Tailgater of the Week

UNT alumni associated with Kappa Alpha Order carry on the tailgating tradition before North Texas’ game against the University of Houston on Saturday at Apogee Stadium. UNT lost 46-25, but Apogee had a record turnout of 30,123 fans hoping for a Mean Green win.

The University of North Texas football team stumbled against the University of Houston 46-25 during their matchup Saturday evening at Apogee Stadium, despite a two-touchdown, 356-yard passing performance by senior quarterback Mason Fine. Still, the home game against Houston drew a record crowd of at least 30,123 fans.

Although the Mean Green dropped to a 2-3 record on the season after the loss, it didn’t matter for alumni of the Kappa Alpha Order fraternity, who were tailgating before Saturday’s game regardless of outcome. For UNT alumni Ryan Nichols and Josh Daniel, who organized the get-together, tailgating offers an opportunity to continue traditions they started in college.

“We started all tailgating together all through college, and we try to decide on one game every year where we can get a bunch of people together,” Nichols said. “We’ll park out, bring some canopies, we’ll grill out or order some food, hang out before the game, and all go in together.”

Most of the time, Nichols said, they prepare a variety of smoked meats for tailgating cuisine, but their group doesn’t keep its meals on a set menu. In lieu of smoked meats during Saturday’s tailgate affair, Nichols said, their group had catering from Rudy’s Bar-B-Q.

“We just try to do whatever we can to stay flexible,” Nichols said.

When Nichols, 29, and Daniel, 27, began tailgating UNT home games during their freshman years of college — 2008 and 2010, respectively — it was an entirely different tailgating experience, Nichols said. They used to tailgate at Fouts Field until transitioning to Greek Row after the construction of Apogee Stadium in 2011.

Back then, Nichols said, there wasn’t much emphasis on attending the entirety of UNT home football games, adding that many students would only stay for maybe half the game before returning to tailgating outside. The biggest difference since then, he said, is the amount of people who tailgate before UNT home games — something Nichols attributes to the recent success of the university’s football program.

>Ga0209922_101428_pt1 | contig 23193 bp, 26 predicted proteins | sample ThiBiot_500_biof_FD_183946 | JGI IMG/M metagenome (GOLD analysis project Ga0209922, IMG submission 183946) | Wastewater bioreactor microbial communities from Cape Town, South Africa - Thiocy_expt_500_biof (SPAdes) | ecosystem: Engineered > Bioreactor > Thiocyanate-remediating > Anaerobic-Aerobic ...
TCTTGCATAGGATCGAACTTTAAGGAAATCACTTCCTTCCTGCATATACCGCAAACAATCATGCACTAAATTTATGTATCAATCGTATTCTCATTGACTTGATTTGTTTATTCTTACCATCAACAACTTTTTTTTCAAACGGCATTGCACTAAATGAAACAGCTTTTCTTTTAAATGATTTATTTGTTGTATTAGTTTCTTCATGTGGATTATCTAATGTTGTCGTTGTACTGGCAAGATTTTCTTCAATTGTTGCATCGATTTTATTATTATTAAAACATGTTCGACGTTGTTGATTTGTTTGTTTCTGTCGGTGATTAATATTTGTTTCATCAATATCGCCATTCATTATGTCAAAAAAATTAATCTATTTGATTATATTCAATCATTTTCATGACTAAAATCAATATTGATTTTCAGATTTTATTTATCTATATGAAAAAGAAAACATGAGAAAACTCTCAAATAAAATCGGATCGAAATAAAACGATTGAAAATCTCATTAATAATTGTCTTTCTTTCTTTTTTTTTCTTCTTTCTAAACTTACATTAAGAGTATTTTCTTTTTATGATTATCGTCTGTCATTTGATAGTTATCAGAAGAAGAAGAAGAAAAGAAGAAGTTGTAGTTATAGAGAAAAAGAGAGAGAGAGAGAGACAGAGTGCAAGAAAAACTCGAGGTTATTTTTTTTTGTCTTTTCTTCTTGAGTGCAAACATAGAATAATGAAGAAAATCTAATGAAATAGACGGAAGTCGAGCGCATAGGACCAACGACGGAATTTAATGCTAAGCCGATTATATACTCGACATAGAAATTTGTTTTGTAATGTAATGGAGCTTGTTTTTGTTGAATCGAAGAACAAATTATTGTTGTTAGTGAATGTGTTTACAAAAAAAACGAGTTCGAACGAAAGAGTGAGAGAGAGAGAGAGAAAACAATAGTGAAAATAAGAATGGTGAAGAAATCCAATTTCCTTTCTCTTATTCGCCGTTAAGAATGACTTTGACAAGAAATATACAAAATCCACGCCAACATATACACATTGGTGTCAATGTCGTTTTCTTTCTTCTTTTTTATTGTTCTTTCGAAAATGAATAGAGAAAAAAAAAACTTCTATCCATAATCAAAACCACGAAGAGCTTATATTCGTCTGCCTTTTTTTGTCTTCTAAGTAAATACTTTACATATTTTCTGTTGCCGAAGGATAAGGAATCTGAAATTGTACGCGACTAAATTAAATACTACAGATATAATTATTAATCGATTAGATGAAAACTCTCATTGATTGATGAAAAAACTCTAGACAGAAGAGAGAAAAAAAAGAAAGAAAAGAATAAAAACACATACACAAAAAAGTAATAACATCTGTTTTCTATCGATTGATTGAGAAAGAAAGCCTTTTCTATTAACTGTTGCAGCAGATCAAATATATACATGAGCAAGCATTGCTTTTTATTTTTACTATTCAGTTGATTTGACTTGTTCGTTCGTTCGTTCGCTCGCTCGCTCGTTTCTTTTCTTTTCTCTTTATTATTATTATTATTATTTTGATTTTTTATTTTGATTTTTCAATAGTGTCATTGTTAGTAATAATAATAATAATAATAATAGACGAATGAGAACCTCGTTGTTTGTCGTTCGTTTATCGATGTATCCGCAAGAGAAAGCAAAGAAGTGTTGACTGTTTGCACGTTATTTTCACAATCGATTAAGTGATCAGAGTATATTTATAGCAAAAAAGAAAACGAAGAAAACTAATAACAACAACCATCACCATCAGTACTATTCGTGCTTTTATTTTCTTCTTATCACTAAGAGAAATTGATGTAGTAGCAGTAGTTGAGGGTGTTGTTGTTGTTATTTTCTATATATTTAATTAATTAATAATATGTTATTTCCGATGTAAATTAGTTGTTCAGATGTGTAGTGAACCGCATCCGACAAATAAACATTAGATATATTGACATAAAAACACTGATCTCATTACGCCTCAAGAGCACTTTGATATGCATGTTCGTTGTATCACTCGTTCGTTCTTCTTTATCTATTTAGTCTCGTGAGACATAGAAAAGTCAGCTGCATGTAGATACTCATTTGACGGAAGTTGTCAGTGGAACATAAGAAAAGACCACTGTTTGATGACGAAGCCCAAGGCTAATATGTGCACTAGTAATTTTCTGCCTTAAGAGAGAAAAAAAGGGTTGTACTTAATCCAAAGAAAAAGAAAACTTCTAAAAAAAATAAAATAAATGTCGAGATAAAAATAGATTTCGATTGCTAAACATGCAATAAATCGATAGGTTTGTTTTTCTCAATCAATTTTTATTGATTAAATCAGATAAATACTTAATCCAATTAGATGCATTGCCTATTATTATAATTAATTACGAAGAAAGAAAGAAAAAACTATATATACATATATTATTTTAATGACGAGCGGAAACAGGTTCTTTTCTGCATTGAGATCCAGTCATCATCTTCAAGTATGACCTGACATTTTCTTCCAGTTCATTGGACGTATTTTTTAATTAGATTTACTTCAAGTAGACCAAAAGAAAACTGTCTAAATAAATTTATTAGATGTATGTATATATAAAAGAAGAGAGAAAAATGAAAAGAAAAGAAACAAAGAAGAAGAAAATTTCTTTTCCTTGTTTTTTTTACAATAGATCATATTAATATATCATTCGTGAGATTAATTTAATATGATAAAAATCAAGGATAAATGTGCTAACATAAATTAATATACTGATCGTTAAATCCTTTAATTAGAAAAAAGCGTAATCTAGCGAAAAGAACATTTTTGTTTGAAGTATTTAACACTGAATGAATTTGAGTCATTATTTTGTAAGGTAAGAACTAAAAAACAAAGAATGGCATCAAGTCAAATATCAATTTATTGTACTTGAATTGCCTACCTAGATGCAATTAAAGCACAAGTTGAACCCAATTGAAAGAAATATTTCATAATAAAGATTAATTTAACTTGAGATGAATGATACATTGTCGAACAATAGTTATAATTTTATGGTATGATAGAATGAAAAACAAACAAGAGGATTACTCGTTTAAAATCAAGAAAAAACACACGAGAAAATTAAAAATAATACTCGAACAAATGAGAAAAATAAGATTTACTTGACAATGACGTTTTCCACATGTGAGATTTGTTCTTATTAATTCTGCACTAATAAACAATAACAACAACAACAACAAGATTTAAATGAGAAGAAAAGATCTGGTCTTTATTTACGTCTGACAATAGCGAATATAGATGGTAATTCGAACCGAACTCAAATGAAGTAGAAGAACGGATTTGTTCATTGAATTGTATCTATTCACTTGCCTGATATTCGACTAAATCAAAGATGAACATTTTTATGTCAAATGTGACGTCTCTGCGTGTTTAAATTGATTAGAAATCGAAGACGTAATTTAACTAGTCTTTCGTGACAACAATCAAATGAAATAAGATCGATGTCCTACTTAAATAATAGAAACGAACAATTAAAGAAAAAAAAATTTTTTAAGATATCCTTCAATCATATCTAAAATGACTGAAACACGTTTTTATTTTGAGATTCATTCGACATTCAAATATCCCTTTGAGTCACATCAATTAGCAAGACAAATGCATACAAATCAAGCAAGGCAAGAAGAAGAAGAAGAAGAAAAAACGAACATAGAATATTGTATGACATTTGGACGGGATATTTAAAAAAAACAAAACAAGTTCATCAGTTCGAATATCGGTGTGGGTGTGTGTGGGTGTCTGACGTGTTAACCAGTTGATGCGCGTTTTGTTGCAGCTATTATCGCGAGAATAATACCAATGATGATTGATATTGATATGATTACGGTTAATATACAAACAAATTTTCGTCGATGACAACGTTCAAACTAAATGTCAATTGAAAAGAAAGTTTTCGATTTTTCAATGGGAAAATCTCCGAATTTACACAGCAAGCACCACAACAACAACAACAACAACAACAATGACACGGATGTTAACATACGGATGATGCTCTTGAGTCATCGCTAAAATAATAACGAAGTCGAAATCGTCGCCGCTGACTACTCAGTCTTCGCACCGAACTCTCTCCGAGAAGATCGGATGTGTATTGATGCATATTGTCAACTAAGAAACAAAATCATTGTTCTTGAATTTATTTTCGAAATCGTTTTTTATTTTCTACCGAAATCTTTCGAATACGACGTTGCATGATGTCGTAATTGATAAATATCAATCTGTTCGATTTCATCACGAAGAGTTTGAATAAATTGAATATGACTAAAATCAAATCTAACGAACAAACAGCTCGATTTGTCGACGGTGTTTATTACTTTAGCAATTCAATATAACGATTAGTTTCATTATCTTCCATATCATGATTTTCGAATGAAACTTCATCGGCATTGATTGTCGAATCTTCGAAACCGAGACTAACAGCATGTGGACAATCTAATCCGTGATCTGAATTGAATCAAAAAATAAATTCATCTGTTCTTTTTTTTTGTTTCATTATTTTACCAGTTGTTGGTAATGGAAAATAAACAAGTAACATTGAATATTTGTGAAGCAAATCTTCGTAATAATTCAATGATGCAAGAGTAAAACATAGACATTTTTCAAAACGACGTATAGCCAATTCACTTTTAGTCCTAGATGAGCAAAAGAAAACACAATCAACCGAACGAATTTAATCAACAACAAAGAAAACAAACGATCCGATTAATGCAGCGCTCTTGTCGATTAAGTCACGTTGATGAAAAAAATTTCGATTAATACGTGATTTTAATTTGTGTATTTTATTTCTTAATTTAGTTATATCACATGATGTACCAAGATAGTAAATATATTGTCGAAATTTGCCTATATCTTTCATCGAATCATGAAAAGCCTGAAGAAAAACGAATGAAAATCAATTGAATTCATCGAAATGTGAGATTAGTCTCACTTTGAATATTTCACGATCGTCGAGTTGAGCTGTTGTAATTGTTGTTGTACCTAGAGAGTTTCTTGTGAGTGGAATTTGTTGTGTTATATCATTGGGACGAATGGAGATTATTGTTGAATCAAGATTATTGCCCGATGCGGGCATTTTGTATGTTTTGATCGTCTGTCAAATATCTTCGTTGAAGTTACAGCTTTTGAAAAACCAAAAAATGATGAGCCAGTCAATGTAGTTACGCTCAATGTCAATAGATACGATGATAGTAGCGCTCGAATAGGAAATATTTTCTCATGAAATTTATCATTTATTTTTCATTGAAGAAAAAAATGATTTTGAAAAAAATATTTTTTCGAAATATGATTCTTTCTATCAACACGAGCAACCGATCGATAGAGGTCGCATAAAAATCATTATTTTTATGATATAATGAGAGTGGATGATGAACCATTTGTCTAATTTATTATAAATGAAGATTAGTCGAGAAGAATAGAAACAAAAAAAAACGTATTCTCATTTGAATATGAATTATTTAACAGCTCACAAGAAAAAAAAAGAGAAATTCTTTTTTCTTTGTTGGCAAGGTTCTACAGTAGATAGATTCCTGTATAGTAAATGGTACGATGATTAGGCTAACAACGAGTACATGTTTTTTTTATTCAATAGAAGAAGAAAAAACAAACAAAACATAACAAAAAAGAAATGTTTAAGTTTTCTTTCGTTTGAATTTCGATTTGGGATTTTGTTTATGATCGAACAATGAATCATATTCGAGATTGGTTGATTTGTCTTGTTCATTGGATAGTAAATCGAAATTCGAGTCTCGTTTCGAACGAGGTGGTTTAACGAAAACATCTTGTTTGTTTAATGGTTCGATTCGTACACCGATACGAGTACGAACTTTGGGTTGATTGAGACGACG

“My senior year is the year [UNT] won the Heart of Dallas Bowl, so that was really cool,” Nichols said of UNT’s 2014 bowl game victory over UNLV. “I don’t know how many games we won before that, but when we actually started winning games it made a huge difference because people actually started coming.”

The Colony resident Patrick Lugo, an alumnus of UNT and the KA fraternity who has been tailgating at UNT home games as a member of KA since 2010, said he always enjoyed participating, but the team “wasn’t very good.”

However, with the improvement of UNT’s program, Lugo said the experience is that much better now because the team is “actually winning.”

“It’s just so much better now that we can actually tailgate the way we’re supposed to and go into the games,” Lugo said. “Because we didn’t used to go to a lot of the games back then.”

Lugo, who graduated from UNT in 2014, said that the reason he continues to tailgate and attend UNT home games is to socialize with his fraternity and support his school.

“The way it should be when you go to college is that your college town should always have a special place in your heart and [you should] always be excited to go back,” Lugo said. “I love coming back to Denton anytime I have a chance, and every time I get to come back it’s just another memory to add to that — it’s great and what keeps me coming back.”

Much has changed in the decade or so since members of the KA fraternity first tailgated and lived in their fraternity house together, including fraternity brothers who have gotten married or had kids, so it’s good to slow down and see what’s going on in their lives, Nichols said.

“A lot of the times, we only see some people three, four times a year,” Nichols said of his fraternity brothers. “So it’s cool to hang out with people and kind of know what’s changed and is different in their lives.”

Daniel, noting that their tailgate experience began when they were broke college students “trying to do whatever we could,” said that a goal for their group is to one day afford a reserved tailgating spot at the Alumni Association. The next step toward that goal, Daniel said, after having already established themselves beneath their canopies’ shade, is to purchase an RV.

“That’s the goal, and it’s kind of funny to see that, like, see what’s over there? Couches on the lawn.” Daniel said pointing toward Greek Row, then toward the Alumni Association. “Then, over there, you’ve got a different set of attitudes [than] you’re going to find in the parking lot.”

Despite their inability to afford the luxuries and comfort that an RV and Alumni Association tailgating spot entail, Daniel said that until their goal is achieved, it’s “onwards and upwards always.”

The Mean Green will play their next home game against Middle Tennessee State University at 3 p.m. Saturday, Oct. 19, at Apogee Stadium.

RYAN HIGGS can be reached via Twitter at @HiggsUNT.

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